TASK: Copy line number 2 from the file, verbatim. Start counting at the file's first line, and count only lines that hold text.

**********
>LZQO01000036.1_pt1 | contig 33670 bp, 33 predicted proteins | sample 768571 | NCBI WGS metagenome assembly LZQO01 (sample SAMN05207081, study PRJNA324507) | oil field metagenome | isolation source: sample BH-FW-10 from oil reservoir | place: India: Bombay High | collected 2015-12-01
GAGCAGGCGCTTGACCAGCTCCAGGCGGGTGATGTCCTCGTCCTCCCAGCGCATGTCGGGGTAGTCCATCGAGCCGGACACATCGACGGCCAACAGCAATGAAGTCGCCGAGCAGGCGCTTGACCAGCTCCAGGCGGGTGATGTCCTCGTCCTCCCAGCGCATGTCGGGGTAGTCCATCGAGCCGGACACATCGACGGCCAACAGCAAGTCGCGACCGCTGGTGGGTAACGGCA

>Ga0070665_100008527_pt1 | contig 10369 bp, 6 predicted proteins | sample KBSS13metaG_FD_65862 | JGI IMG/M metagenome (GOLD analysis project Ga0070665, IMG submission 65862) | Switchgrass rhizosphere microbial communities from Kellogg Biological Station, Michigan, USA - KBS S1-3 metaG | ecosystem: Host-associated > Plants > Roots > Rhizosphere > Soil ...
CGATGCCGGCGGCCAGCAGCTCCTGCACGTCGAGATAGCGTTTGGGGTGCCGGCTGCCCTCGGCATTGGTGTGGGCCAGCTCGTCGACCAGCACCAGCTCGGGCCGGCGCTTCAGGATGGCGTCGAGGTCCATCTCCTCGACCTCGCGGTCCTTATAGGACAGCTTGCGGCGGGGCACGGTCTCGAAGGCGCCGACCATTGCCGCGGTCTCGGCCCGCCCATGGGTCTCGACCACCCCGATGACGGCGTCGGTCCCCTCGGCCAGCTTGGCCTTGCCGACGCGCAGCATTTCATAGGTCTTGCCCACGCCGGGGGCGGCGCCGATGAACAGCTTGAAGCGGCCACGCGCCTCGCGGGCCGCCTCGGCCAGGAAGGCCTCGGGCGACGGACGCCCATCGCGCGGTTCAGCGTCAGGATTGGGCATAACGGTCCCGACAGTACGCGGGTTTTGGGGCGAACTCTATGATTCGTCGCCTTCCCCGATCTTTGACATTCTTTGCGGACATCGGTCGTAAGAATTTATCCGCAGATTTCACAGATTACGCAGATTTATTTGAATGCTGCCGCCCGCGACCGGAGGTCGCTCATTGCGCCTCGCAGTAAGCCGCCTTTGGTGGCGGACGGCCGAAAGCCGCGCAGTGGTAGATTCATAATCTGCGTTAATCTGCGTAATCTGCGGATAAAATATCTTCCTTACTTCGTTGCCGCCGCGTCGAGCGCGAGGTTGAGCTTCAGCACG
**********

GAGCAGGCGCTTGACCAGCTCCAGGCGGGTGATGTCCTCGTCCTCCCAGCGCATGTCGGGGTAGTCCATCGAGCCGGACACATCGACGGCCAACAGCAATGAAGTCGCCGAGCAGGCGCTTGACCAGCTCCAGGCGGGTGATGTCCTCGTCCTCCCAGCGCATGTCGGGGTAGTCCATCGAGCCGGACACATCGACGGCCAACAGCAAGTCGCGACCGCTGGTGGGTAACGGCA